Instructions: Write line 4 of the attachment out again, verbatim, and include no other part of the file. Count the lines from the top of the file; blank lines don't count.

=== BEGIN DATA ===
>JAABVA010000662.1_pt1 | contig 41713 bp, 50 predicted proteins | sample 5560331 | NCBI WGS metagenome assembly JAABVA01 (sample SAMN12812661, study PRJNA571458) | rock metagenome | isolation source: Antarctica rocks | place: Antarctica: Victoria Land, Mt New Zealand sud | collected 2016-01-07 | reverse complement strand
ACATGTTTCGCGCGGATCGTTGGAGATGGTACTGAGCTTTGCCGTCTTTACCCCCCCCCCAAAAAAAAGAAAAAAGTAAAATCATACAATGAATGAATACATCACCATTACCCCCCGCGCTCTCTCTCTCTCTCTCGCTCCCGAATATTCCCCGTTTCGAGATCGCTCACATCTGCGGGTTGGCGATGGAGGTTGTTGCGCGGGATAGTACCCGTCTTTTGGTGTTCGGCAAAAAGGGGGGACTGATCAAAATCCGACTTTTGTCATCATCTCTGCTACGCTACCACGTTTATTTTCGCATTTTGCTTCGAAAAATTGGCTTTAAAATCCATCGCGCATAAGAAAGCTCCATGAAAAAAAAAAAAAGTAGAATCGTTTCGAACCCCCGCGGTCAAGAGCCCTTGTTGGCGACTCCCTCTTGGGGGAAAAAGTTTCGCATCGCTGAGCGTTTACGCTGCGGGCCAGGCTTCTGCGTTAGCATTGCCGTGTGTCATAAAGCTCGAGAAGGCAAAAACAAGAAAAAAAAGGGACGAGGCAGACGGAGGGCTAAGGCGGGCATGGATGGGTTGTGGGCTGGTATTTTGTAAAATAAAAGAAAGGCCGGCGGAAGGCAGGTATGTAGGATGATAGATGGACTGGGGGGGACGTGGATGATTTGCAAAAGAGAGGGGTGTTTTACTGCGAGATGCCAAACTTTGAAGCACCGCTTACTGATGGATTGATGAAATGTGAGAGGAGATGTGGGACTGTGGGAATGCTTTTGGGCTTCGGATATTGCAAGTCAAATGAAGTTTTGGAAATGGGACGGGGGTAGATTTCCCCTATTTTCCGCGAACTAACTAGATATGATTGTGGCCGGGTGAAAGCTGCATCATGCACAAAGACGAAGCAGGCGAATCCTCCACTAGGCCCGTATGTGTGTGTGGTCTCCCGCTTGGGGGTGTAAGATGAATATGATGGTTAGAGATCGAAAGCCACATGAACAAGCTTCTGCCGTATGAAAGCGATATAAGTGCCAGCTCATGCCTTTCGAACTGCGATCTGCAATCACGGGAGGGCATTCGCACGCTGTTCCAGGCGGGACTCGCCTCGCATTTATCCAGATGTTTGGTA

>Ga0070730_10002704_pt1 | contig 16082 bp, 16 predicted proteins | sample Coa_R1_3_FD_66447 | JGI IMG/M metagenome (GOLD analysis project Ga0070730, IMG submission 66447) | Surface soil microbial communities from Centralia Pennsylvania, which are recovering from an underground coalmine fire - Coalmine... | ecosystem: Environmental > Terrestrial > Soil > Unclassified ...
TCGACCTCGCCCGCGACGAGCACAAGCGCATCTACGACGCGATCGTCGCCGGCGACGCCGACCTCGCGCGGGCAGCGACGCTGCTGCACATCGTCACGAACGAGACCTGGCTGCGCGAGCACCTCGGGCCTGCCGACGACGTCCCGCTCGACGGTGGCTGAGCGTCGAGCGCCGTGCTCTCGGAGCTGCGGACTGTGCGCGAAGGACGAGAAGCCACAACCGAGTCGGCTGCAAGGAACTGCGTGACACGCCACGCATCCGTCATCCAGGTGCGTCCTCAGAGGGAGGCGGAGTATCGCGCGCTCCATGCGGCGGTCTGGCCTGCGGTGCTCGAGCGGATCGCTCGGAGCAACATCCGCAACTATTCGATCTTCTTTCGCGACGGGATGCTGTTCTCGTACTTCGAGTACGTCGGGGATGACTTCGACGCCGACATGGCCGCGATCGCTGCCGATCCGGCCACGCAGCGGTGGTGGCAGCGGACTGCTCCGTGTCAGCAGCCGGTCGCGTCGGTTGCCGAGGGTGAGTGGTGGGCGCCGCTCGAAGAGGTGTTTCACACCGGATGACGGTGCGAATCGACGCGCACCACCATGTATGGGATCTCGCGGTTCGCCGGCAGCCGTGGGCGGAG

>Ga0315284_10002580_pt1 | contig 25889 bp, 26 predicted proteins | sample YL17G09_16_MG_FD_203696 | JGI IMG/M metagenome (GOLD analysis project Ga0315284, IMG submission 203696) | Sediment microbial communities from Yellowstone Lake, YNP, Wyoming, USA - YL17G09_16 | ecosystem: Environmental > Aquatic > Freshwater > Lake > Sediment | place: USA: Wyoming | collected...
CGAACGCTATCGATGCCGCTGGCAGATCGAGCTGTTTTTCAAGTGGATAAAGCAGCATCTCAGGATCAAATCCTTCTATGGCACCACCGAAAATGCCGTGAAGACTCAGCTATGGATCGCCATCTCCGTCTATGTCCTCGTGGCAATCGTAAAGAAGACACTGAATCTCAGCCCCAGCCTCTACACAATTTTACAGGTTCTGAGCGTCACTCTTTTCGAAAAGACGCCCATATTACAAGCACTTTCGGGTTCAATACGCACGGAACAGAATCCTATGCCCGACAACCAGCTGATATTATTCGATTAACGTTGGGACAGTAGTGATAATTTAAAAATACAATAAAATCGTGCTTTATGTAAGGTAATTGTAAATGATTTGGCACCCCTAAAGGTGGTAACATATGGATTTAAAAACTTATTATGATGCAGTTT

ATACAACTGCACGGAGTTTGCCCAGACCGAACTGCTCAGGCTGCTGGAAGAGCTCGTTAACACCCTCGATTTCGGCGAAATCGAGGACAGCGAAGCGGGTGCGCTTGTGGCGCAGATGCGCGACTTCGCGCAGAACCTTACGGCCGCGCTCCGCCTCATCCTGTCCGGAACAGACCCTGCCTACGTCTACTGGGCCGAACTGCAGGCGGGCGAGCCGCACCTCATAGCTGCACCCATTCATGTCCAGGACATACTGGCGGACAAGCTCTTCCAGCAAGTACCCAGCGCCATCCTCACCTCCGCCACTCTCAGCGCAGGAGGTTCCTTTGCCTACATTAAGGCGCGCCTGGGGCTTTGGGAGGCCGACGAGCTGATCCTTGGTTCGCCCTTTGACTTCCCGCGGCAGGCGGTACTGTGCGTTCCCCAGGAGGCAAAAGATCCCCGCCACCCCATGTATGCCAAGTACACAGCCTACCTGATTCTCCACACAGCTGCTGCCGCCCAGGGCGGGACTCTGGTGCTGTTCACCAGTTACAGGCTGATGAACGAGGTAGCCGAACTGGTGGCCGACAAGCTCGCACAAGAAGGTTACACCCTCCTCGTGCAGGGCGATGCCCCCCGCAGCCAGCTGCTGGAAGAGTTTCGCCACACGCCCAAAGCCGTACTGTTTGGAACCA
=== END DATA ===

TCGACCTCGCCCGCGACGAGCACAAGCGCATCTACGACGCGATCGTCGCCGGCGACGCCGACCTCGCGCGGGCAGCGACGCTGCTGCACATCGTCACGAACGAGACCTGGCTGCGCGAGCACCTCGGGCCTGCCGACGACGTCCCGCTCGACGGTGGCTGAGCGTCGAGCGCCGTGCTCTCGGAGCTGCGGACTGTGCGCGAAGGACGAGAAGCCACAACCGAGTCGGCTGCAAGGAACTGCGTGACACGCCACGCATCCGTCATCCAGGTGCGTCCTCAGAGGGAGGCGGAGTATCGCGCGCTCCATGCGGCGGTCTGGCCTGCGGTGCTCGAGCGGATCGCTCGGAGCAACATCCGCAACTATTCGATCTTCTTTCGCGACGGGATGCTGTTCTCGTACTTCGAGTACGTCGGGGATGACTTCGACGCCGACATGGCCGCGATCGCTGCCGATCCGGCCACGCAGCGGTGGTGGCAGCGGACTGCTCCGTGTCAGCAGCCGGTCGCGTCGGTTGCCGAGGGTGAGTGGTGGGCGCCGCTCGAAGAGGTGTTTCACACCGGATGACGGTGCGAATCGACGCGCACCACCATGTATGGGATCTCGCGGTTCGCCGGCAGCCGTGGGCGGAG